Wilde about Paris

A new ex­hi­bi­tion cel­e­brates a con­tro­ver­sial au­thor

The Weekend Australian - Travel - - DESTINATION EUROPE - HARRY MOUNT

As Os­car Wilde lay dy­ing in the Ho­tel d’Al­sace in Paris’s Rue des Beaux Arts, he was still de­liv­er­ing one-lin­ers. “My wall­pa­per and I are fight­ing a duel to the death — one or the other of us has to go,” he joked.

On Novem­ber 30, 1900, the wall­pa­per won, when Wilde died, aged 46, of cere­bral menin­gi­tis, al­though more sen­sa­tion­al­ist com­men­ta­tors claim it was syphilis.

These days the wall­pa­per in his room in the re­named L’Ho­tel is rather splen­did. The walls of the bow win­dow are candy-striped. The oth­ers are lined with green and gold, art nou­veau pea­cocks, gently kiss­ing each other. It is all very fin de siecle, very Paris, be­fit­ting Wilde when he was in his own strut­ting pea­cock pomp in the 1890s; a refuge when he was beg­ging for a few sous for a cognac in his last des­per­ate days.

It doesn’t seem macabre sleep­ing in the room where Wilde died. It is dec­o­rated so rev­er­ently with de­li­cious Wilde-iana, in­clud­ing a Van­ity Fair car­toon of the writer and a framed copy of his fi­nal bill at the ho­tel, where he lived on and off for two years. There is also a copy of the let­ter from the then ho­tel man­ager, ask­ing Wilde — or Se­bas­tian Mel­moth, as he called him­self — to pay the bill. But, as he said, “I am dy­ing above my means.” The bill was paid by his friend Rob­bie Ross two years after his death.

When you stay in his last room, you never feel you are mock­ing Wilde’s ghost or be­ing haunted by it. And Wilde, who adored lux­ury and beauty, would not have dis­ap­proved of the way the place has been trans­formed from the cheap ho­tel he knew to the smart bou­tique prop­erty it is to­day, owned by Bri­tish su­per­mar­ket heiress Jes­sica Sains­bury and her hus­band, Peter Frankopan, a Croa­t­ian prince and au­thor of the 2015 best­seller, The Silk Roads.

Wilde’s Paris is a tale of two cities: the bright, glit­ter­ing city of in­tense ac­claim be­fore prison; and the melan­choly, down-at-heel city of near-univer­sal re­jec­tion af­ter­wards. A new show at Paris’s Petit Palais, Os­car Wilde — In­so­lence In­car­nate, tells both sto­ries.

Al­though Wilde vis­ited Paris with his mother as a teenager, spent his hon­ey­moon in the city and died in that Rive Gauche bed­room, there has never been a ma­jor Wilde show in France. It is co-cu­rated by Do­minique Morel and Merlin Hol­land, Wilde’s grand­son, who lives in Bur­gundy.

“The whole con­nec­tion of Os­car with Paris is very strong,” says Hol­land, “He came here on a reg­u­lar ba­sis for long pe­ri­ods of time ... He’s al­ways been quite highly revered in France. A lot of the French press, at the time of the tri­als, wrote in his de­fence, say­ing it was shame­ful to treat an artist in this way. He also spoke beau­ti­ful French, ap­par­ently, and wrote Salome in French.”

Wilde’s orig­i­nal Salome man­u­script is in the show, as is Toulouse-Lautrec’s mar­vel­lously at­mo­spheric La Danse Mau­resque, painted as part of the set at the Baraque de la Goulue cabaret.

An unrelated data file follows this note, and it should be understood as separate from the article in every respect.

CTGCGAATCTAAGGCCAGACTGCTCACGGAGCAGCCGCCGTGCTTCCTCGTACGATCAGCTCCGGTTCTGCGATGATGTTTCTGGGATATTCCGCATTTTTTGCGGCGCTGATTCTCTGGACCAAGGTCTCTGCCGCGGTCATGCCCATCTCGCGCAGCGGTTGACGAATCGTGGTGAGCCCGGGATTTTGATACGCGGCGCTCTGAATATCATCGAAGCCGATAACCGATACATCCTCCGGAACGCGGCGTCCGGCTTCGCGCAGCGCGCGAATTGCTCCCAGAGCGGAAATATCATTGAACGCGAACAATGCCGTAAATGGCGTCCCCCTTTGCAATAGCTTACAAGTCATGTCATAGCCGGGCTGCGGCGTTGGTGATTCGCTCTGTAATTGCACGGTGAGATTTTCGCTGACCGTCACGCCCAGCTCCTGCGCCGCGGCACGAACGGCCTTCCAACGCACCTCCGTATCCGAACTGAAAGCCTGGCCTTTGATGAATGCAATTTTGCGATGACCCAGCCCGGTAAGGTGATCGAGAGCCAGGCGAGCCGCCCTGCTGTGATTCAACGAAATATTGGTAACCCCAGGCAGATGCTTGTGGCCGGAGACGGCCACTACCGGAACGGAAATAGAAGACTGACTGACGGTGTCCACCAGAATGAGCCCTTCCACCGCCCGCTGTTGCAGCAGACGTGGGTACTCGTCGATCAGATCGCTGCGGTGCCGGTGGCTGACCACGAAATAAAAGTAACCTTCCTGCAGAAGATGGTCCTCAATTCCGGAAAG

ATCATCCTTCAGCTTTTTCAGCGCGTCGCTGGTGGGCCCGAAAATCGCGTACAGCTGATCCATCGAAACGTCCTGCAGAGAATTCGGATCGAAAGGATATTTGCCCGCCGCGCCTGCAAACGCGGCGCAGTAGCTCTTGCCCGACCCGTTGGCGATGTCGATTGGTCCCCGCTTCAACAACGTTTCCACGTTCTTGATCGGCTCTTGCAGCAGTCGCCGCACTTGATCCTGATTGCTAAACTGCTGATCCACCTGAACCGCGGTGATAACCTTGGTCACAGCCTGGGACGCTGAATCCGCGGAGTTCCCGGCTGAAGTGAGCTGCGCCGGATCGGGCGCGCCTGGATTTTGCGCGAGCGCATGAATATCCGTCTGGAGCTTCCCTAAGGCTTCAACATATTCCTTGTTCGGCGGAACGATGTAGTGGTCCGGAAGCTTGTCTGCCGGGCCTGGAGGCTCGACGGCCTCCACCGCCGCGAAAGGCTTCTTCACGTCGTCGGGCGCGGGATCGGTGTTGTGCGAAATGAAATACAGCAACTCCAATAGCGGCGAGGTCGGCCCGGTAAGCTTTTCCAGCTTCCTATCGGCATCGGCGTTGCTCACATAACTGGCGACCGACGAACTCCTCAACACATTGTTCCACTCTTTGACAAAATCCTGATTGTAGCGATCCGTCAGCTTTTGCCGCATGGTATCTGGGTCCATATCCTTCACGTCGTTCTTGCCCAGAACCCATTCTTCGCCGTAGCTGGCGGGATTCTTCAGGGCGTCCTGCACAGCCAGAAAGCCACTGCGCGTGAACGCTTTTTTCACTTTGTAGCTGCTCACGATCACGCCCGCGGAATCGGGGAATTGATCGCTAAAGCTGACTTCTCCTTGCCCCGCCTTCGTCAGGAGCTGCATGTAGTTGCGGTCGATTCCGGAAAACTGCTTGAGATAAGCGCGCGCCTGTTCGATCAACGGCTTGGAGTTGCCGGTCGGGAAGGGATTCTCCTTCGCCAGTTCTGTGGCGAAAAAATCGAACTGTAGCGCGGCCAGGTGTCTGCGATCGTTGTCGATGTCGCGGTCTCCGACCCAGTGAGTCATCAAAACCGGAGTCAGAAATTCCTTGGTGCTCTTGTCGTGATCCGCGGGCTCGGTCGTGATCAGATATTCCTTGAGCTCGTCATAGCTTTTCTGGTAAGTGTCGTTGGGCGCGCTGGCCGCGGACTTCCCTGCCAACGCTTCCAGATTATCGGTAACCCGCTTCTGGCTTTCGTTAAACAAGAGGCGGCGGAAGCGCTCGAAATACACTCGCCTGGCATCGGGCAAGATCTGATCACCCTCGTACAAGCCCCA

A plump Wilde in top hat gazes at the dance, al­ready a fix­ture of belle epoque Paris. Wilde the dandy is on prom­i­nent show in the ex­hi­bi­tion which, in a world first, in­cludes 13 of the orig­i­nal photo-por­traits taken by Napoleon Sarony dur­ing Wilde’s tour of the US in 1882. They are the de­fin­i­tive pic­tures of Wilde as aes­thete with his droop­ing cur­tains of hair, eyes fixed in the mid­dle dis­tance, a vo­lu­mi­nous neck­tie and three-piece, vel­vet suit.

Be­tween 1883 and 1894, Wilde was right at the heart of the Parisian lit­er­ary scene; he stayed in the city for stretches as long as three months, of­ten at Ho­tel Voltaire on the Rive Gauche, still a charm­ing, clas­si­cal ho­tel. The Rive Gauche, around St Ger­main des Pres, was Wilde’s stomp­ing ground dur­ing the golden years, where he ex­changed glit­ter­ing con­ver­sa­tion with An­dre Gide, Stephane Mal­larme and Paul Ver­laine. He met Vic­tor Hugo, too, even if the great man of French let­ters fell asleep after a few open­ing pleas­antries with Wilde.

One of his favourite haunts, Cafe de Flore, on Boule­vard St Ger­main, is still there with a re­strained art deco in­te­rior and out­side ta­bles with handy views for ad­mir­ing the pass­ing in­tel­lec­tu­als, am­a­teur philoso­phers and stu­dents.

Wilde also crossed the Seine to the Rive Droite out­posts of cafe so­ci­ety, par­tic­u­larly to Boule­vard des Ca­pucines and Boule­vard des Ital­iens, just be­tween the Madeleine and the Opera. One of Wilde’s favourites, and still go­ing strong, was the art nou­veau Le Grand Cafe Ca­pucines, at 4 Boule­vard des Ca­pucines.

He ven­tured fur­ther north, too, to the Moulin Rouge, on Boule­vard de Clichy. To­day it is a rather cheesy place, a Dis­ney-fied ver­sion of French sex­i­ness, al­though it’s worth walk­ing past dur­ing the day to ad­mire the mag­nif­i­cently chintzy red wind­mill over the en­trance. When Wilde went there in 1891, the Moulin Rouge had only been open for two years, and was the height of fash­ion, as he was him­self. Stu­art Mer­rill, an Amer­i­can poet in Paris at the time, said of him, “The habitues took him for the prince of some fab­u­lous realm of the North.”

And then came Wilde’s dra­matic fall after his failed li­bel case against the Mar­quess of Queens­berry, his crim­i­nal con­vic­tion and im­pris­on­ment. Also in the show

The Os­car Wilde Suite, L’Ho­tel, top; Le Grand Cafe Ca­pucines, above left; Os­car Wilde, above; his tomb at Pere Lachaise Ceme­tery, left

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